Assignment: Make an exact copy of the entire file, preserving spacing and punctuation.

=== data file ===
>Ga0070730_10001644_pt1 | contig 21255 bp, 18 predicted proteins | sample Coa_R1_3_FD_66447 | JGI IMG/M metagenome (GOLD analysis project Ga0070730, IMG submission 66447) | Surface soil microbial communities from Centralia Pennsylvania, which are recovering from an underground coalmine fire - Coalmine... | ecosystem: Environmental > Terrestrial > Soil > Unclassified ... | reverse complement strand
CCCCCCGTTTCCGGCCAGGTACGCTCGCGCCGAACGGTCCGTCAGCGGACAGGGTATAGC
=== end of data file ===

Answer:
>Ga0070730_10001644_pt1 | contig 21255 bp, 18 predicted proteins | sample Coa_R1_3_FD_66447 | JGI IMG/M metagenome (GOLD analysis project Ga0070730, IMG submission 66447) | Surface soil microbial communities from Centralia Pennsylvania, which are recovering from an underground coalmine fire - Coalmine... | ecosystem: Environmental > Terrestrial > Soil > Unclassified ... | reverse complement strand
CCCCCCGTTTCCGGCCAGGTACGCTCGCGCCGAACGGTCCGTCAGCGGACAGGGTATAGC